Family’s ties to Vanuatu run deep

Oak Bay man very familiar with tiny island devastated by Cyclone Pam

Cyclone Pam devastated many an island in its path as it tore through Vanuatu last weekend. Among them the tiny Erromango, with a deep Oak Bay connection.

“My great, great grandfather John Williams was a missionary killed on Erromango in 1839,” said David Williams.

Family members attended a reconciliation ceremony in 2009. As part of that they were gifted with the daughter of a chief, a decedent of a chief who had the missionary killed.

“People are extremely poor but extremely generous,” Williams said.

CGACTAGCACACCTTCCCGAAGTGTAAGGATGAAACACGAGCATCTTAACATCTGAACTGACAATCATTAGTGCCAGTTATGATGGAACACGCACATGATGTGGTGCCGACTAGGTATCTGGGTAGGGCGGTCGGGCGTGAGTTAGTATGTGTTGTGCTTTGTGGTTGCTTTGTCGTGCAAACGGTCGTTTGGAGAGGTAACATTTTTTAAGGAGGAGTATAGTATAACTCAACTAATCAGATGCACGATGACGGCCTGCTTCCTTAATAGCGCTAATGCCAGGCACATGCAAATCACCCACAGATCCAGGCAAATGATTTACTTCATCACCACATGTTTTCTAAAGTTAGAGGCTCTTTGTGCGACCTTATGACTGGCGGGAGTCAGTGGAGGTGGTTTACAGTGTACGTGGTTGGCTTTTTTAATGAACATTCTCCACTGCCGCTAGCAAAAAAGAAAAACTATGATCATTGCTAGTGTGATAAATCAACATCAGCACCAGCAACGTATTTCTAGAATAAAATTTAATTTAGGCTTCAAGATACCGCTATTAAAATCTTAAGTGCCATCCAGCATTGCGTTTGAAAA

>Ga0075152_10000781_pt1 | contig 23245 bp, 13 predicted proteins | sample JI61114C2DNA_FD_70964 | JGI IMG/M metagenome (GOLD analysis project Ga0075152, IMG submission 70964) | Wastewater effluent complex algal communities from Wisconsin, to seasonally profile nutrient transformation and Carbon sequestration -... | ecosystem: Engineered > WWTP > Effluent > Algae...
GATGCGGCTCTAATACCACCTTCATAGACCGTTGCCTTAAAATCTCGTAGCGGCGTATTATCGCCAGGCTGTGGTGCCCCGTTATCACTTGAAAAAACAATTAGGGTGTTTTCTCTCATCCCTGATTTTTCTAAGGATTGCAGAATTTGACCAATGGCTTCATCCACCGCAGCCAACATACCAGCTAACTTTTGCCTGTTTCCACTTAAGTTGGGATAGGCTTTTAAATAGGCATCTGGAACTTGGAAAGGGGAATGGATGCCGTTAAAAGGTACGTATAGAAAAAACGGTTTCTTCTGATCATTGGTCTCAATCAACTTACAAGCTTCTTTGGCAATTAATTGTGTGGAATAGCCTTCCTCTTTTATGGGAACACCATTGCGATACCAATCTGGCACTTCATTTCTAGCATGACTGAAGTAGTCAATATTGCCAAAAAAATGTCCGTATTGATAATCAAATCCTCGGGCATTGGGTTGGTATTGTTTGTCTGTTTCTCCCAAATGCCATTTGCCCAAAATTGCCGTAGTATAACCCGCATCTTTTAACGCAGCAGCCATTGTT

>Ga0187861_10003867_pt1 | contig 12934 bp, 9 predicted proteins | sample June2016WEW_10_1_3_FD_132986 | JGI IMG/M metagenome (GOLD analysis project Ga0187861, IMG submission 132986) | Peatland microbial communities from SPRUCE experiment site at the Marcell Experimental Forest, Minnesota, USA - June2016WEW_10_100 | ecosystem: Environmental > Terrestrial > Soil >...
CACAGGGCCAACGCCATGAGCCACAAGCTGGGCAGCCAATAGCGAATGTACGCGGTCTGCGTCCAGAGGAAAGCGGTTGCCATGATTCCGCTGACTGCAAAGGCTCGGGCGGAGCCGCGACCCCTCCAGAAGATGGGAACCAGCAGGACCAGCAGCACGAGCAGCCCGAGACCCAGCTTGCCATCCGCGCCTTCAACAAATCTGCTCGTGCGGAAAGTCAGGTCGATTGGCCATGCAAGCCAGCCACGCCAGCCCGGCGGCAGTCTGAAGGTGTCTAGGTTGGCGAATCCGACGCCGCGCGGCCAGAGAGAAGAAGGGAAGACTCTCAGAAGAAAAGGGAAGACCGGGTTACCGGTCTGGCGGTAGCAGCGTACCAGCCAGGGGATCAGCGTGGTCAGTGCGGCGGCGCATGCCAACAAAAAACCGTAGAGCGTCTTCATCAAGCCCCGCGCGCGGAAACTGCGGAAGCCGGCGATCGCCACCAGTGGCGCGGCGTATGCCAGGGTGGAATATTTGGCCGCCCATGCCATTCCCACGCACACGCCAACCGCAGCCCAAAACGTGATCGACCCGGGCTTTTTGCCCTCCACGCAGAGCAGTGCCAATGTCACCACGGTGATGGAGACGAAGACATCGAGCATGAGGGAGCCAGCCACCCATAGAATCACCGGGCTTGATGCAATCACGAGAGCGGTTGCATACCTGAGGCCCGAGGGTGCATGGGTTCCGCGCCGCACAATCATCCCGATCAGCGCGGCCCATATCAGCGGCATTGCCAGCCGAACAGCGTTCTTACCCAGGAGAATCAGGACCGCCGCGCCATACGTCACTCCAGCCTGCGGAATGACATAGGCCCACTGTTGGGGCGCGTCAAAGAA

They worry for the daughter, Mary, and the rest of the residents they’ve come to call friends.

“We’re very concerned, of course, about our many friends there,” said Williams. “These people are in real need right now. It’s quite desperate, in fact, they’re running out of food and water.”

They’re working to raise funds through an Australian crowd-sourcing site (chuffed.org/project/vanuatu-heart-blong-mi-stap-wid-yu) and through other forms of social media.

“The little town called Williams Bay on the Williams River is completely destroyed, people were hiding in caves during the cyclone,” he said. “Crops are destroyed and 90 per cent of the food comes front the land, so unless aid gets there very quickly there will be starvation.”

The island of about 2,000 people is without communication and the simple airstrip can be out of service on a good day.

“It’s about as remote as you can get on this planet,” Williams said.